The Wetland Bird Survey (WeBS) took place as normal during the month and Sunday the 17th was the designated date; the tide was of a decent height but not sufficient to inundate the marsh at Fluke Hall / Pilling Lane Ends and therefore any birds roosting in the marsh would not be flushed off and on a high tide, Marsh Harrier, Short-eared Owl, Snipe and Jack Snipe can all be expected.
A birding friend David Nuttall undertook the St Annes WeBS for me and as the sun was out, homo-sapiens and canines were the most common animal and little room was left for birds – the full count was as below:-

The counts at Fluke Hall and Pilling Lane Ends were a little more productive but as I was carrying out the count a day later (Monday 18th), I was not blessed with good weather but instead had three hours of steady, heavy rain and visibility was very poor. The counts for both locations are listed below:-

Fluke Hall WeBS
Lane Ends WeBS

There was one rather unusual element to the WeBS Count at Lane Ends and not one that I was expecting. I try and get into position next to the sluice gate around 60 minutes before high tide and with the wind and rain, I made sure I was as sheltered as I could be. Around 15 minutes after getting into position, I heard quite a lot of people crossing the land to my rear which is a hatchery for mainly Mallard but also some Partridge which are all bred fed to the point where flight becomes difficult and makes them easier to be shot. There was a shoot on today and once around a dozen guns were in place both on the land to my rear and four on the marsh to my left, a horn sounded and the slaughter commenced. I have to admit that the proximity of the guns did make me slightly nervous and on at least half a dozen occasions I was peppered with falling shot – an unusual experience to say the least. To follow is a short video which shows how close some of the guns were but also gives an idea at just how bad the conditions were.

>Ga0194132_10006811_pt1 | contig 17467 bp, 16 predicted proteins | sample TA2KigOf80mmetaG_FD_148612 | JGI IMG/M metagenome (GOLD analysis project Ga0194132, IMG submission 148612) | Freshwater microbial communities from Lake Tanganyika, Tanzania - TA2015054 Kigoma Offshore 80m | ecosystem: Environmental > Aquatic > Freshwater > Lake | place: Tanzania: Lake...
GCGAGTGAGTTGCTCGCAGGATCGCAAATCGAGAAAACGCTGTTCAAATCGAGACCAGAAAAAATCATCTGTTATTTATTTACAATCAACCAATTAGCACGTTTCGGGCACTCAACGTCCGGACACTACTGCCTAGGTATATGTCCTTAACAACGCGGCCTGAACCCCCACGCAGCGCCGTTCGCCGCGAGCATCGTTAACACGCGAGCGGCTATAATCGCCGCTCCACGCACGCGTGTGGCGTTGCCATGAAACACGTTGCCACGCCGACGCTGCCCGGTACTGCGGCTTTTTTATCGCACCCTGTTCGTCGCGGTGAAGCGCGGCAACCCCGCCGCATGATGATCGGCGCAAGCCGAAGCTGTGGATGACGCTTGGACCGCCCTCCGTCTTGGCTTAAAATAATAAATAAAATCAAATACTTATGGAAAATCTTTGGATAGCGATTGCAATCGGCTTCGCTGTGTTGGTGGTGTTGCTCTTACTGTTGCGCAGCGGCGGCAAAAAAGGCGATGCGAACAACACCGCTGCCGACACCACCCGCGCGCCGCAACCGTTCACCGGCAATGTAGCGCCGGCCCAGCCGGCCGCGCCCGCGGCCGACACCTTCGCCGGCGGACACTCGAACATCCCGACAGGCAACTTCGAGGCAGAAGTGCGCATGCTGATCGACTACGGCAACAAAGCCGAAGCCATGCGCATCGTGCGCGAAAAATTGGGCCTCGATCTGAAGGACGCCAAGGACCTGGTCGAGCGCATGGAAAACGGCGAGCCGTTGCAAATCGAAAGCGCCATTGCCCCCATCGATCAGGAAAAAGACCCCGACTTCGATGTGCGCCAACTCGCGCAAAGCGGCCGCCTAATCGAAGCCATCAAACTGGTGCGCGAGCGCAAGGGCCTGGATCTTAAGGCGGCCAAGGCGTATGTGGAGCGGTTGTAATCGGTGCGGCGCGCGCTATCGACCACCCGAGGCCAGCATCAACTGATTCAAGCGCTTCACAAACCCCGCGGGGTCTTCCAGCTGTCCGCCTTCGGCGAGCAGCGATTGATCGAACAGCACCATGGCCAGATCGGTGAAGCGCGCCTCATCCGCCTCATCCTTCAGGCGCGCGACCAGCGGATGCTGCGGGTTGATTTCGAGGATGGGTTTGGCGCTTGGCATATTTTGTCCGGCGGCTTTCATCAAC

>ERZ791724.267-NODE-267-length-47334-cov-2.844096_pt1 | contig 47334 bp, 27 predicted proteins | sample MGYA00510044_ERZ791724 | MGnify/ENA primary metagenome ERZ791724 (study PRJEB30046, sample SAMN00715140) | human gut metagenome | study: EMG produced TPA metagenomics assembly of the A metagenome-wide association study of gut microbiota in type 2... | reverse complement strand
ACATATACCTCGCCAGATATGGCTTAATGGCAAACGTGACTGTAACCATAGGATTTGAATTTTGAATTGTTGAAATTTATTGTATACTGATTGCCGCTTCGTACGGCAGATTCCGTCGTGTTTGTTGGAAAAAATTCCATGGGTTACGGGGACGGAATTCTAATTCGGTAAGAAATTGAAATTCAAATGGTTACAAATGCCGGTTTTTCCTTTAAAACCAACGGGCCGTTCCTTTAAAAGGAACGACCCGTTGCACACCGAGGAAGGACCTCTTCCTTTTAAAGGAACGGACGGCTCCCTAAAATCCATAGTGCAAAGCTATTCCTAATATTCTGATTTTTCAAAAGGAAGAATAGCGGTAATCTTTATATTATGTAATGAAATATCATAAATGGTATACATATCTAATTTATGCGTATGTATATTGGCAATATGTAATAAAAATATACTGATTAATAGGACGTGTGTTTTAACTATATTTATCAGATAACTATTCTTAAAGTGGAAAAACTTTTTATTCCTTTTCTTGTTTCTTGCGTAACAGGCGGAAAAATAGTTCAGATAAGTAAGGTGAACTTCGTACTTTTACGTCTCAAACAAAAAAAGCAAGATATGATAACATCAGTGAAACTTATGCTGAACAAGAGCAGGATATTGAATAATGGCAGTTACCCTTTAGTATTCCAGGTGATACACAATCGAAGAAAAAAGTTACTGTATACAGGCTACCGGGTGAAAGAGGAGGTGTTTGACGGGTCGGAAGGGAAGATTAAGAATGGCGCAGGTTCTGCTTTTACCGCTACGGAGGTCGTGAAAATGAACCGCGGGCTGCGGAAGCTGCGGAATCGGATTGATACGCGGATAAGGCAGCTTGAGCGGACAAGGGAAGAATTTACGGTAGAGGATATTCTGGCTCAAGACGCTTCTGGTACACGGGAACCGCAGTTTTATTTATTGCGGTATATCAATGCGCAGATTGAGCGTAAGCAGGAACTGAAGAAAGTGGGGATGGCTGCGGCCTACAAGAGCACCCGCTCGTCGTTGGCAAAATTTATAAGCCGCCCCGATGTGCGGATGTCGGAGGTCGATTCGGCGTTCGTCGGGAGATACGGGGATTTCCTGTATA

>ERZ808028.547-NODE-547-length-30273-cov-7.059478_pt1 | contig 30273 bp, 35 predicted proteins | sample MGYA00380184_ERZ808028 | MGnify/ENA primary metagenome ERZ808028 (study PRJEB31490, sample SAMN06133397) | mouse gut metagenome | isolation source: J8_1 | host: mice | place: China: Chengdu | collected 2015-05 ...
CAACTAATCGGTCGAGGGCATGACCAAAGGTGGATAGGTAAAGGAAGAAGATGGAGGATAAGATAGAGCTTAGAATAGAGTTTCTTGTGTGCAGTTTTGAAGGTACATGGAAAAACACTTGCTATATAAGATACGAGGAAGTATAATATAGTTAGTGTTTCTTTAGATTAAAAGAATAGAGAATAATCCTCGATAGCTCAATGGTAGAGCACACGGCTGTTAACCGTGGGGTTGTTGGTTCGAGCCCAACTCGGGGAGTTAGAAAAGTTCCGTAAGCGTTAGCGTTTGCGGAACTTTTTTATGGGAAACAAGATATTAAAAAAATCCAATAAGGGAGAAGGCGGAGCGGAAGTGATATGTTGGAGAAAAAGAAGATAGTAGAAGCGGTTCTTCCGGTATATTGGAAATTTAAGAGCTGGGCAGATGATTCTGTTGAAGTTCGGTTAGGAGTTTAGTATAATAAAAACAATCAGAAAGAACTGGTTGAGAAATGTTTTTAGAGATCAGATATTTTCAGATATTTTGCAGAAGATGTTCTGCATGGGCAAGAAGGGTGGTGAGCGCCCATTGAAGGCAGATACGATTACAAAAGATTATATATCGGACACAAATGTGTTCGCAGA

WeBS Lane Ends

So, a relatively quiet month all told and there will be few opportunities to add to my ‘Yearlist’ total for the Fylde Coast which currently stands at 175 species. This was my first year of submitting a list and the only bird in this list I have intentionally travelled to see (Twitched) was the American Ringed Plover that was found on the Marsh up at Glasson – Everything else has been observed during regular birding / walks around the Fylde Coast sites or through Sea watching at Starr Gate. I’m really happy with this and my UK list for the year is 196 which is just below the magic 200….there’s always next year and at the time of writing I still have 3 days to go…

Thanks again for taking the time to read through some of my musings and I hope you continue to find them of interest – I certainly enjoy writing them. I’m threatening to start doing a podcast in the New Year and I’ll keep you posted as to any progress on this front.

Hopefully the wind and rain will abate some time soon and we can have a more settled period of weather where we can all get out and enjoy the outdoors.

We did have a Christmas Walk over at Marton Mere on the 27th and again the weather was atrocious – If I get chance I will write up the walk before New Year, but if I don’t get chance, I’d like to wish a very Happy New Year to you all and hope to provide you with some interesting posts in 2024.

December Update – Winter Storms Continue – Will They Ever End!